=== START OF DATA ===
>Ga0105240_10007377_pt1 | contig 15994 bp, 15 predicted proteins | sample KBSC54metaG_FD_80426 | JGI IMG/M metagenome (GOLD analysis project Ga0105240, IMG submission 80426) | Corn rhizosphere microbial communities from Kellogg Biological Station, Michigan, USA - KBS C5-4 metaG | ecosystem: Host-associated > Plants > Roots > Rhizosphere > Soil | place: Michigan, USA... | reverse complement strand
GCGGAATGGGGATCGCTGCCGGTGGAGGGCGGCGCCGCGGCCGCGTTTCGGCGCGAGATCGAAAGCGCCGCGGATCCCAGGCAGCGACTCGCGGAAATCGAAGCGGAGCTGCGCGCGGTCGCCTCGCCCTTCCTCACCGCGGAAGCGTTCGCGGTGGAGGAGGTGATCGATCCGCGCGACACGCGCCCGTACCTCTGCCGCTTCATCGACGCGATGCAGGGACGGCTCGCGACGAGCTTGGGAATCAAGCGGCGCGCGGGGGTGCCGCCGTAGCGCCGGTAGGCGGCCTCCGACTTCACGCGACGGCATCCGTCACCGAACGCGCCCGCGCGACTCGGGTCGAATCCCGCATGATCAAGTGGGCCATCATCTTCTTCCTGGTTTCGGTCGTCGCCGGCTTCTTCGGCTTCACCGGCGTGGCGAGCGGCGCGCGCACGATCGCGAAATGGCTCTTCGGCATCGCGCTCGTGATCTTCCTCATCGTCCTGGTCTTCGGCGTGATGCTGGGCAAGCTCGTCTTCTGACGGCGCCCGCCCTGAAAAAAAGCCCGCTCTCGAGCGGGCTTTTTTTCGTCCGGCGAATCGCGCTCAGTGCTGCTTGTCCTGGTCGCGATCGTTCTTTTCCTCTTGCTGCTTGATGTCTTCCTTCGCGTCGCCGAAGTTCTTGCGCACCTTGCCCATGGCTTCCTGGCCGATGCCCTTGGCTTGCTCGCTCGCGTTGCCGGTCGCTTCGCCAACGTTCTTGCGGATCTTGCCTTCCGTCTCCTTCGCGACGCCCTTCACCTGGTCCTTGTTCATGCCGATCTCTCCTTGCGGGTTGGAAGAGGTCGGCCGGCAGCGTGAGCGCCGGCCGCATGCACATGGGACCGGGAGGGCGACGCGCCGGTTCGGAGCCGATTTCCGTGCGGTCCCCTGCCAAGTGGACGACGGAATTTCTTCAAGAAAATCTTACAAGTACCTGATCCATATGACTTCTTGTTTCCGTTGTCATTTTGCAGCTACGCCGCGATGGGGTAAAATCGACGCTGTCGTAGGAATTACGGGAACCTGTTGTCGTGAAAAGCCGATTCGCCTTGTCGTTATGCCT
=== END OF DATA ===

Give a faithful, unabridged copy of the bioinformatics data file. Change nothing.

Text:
>Ga0105240_10007377_pt1 | contig 15994 bp, 15 predicted proteins | sample KBSC54metaG_FD_80426 | JGI IMG/M metagenome (GOLD analysis project Ga0105240, IMG submission 80426) | Corn rhizosphere microbial communities from Kellogg Biological Station, Michigan, USA - KBS C5-4 metaG | ecosystem: Host-associated > Plants > Roots > Rhizosphere > Soil | place: Michigan, USA... | reverse complement strand
GCGGAATGGGGATCGCTGCCGGTGGAGGGCGGCGCCGCGGCCGCGTTTCGGCGCGAGATCGAAAGCGCCGCGGATCCCAGGCAGCGACTCGCGGAAATCGAAGCGGAGCTGCGCGCGGTCGCCTCGCCCTTCCTCACCGCGGAAGCGTTCGCGGTGGAGGAGGTGATCGATCCGCGCGACACGCGCCCGTACCTCTGCCGCTTCATCGACGCGATGCAGGGACGGCTCGCGACGAGCTTGGGAATCAAGCGGCGCGCGGGGGTGCCGCCGTAGCGCCGGTAGGCGGCCTCCGACTTCACGCGACGGCATCCGTCACCGAACGCGCCCGCGCGACTCGGGTCGAATCCCGCATGATCAAGTGGGCCATCATCTTCTTCCTGGTTTCGGTCGTCGCCGGCTTCTTCGGCTTCACCGGCGTGGCGAGCGGCGCGCGCACGATCGCGAAATGGCTCTTCGGCATCGCGCTCGTGATCTTCCTCATCGTCCTGGTCTTCGGCGTGATGCTGGGCAAGCTCGTCTTCTGACGGCGCCCGCCCTGAAAAAAAGCCCGCTCTCGAGCGGGCTTTTTTTCGTCCGGCGAATCGCGCTCAGTGCTGCTTGTCCTGGTCGCGATCGTTCTTTTCCTCTTGCTGCTTGATGTCTTCCTTCGCGTCGCCGAAGTTCTTGCGCACCTTGCCCATGGCTTCCTGGCCGATGCCCTTGGCTTGCTCGCTCGCGTTGCCGGTCGCTTCGCCAACGTTCTTGCGGATCTTGCCTTCCGTCTCCTTCGCGACGCCCTTCACCTGGTCCTTGTTCATGCCGATCTCTCCTTGCGGGTTGGAAGAGGTCGGCCGGCAGCGTGAGCGCCGGCCGCATGCACATGGGACCGGGAGGGCGACGCGCCGGTTCGGAGCCGATTTCCGTGCGGTCCCCTGCCAAGTGGACGACGGAATTTCTTCAAGAAAATCTTACAAGTACCTGATCCATATGACTTCTTGTTTCCGTTGTCATTTTGCAGCTACGCCGCGATGGGGTAAAATCGACGCTGTCGTAGGAATTACGGGAACCTGTTGTCGTGAAAAGCCGATTCGCCTTGTCGTTATGCCT